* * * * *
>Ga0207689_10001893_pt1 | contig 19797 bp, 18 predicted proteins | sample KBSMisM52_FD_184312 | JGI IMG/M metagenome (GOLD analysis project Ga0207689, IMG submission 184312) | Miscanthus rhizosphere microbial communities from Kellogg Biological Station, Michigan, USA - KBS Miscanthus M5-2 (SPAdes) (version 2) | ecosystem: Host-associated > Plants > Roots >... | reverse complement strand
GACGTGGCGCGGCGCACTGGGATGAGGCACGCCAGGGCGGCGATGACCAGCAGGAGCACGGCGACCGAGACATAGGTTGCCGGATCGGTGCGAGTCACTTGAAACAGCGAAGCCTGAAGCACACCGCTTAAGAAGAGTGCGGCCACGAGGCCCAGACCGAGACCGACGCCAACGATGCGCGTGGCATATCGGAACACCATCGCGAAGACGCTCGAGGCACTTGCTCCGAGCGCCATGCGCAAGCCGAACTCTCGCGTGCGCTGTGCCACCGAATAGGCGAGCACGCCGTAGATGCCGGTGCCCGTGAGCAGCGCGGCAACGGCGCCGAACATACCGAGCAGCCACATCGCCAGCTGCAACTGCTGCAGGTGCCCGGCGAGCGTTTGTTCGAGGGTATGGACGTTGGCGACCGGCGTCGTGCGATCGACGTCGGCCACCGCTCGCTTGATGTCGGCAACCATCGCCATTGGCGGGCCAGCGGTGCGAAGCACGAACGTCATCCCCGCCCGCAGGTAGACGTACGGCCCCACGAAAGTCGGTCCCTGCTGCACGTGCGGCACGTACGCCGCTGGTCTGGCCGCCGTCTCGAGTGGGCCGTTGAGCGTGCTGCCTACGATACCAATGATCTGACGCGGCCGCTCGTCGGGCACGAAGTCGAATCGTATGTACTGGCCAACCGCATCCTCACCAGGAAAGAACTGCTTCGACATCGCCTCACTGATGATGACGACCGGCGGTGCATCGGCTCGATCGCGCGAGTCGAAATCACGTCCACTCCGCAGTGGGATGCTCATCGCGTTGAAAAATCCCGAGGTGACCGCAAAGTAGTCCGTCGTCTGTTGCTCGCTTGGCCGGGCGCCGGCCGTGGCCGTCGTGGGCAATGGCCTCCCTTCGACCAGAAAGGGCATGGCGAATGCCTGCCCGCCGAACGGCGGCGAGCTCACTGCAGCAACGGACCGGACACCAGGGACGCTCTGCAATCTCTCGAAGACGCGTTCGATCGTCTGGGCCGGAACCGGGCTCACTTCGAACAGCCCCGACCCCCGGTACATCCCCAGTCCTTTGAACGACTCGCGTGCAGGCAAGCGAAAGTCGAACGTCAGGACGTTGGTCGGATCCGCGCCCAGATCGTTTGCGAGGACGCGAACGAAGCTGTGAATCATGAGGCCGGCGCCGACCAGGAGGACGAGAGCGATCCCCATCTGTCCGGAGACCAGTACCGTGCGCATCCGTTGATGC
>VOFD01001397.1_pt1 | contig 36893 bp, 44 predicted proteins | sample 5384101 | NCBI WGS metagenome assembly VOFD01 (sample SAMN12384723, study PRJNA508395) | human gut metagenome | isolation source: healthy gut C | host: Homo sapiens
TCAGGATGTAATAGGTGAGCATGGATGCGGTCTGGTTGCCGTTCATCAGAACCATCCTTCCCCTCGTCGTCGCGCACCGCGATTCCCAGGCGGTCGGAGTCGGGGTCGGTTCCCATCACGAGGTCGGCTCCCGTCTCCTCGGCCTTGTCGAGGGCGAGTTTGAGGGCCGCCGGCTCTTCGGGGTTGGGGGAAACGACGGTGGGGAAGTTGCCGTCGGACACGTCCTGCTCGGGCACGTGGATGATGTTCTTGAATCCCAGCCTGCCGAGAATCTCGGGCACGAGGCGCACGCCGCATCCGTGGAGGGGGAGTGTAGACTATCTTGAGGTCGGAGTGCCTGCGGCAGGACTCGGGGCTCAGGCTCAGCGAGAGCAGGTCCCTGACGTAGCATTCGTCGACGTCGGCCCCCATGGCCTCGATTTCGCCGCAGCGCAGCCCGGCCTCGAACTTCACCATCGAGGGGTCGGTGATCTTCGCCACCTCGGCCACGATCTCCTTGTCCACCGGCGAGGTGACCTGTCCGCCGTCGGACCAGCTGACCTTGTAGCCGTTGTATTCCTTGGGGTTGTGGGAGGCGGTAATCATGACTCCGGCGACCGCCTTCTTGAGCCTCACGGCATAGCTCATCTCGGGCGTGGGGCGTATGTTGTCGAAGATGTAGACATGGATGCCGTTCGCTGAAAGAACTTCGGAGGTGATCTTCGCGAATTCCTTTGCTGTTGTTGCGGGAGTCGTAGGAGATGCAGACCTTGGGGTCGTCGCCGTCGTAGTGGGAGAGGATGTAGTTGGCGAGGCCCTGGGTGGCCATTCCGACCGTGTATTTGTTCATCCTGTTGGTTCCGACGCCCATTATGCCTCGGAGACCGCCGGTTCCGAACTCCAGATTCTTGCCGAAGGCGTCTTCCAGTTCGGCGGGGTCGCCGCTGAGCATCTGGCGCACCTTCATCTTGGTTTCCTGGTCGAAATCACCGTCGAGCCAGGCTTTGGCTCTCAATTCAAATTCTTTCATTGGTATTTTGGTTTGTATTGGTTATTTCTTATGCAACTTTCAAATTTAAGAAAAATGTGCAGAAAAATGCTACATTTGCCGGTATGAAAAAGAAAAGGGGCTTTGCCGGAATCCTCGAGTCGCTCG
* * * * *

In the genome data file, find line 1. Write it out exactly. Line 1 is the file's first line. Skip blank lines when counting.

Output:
>Ga0207689_10001893_pt1 | contig 19797 bp, 18 predicted proteins | sample KBSMisM52_FD_184312 | JGI IMG/M metagenome (GOLD analysis project Ga0207689, IMG submission 184312) | Miscanthus rhizosphere microbial communities from Kellogg Biological Station, Michigan, USA - KBS Miscanthus M5-2 (SPAdes) (version 2) | ecosystem: Host-associated > Plants > Roots >... | reverse complement strand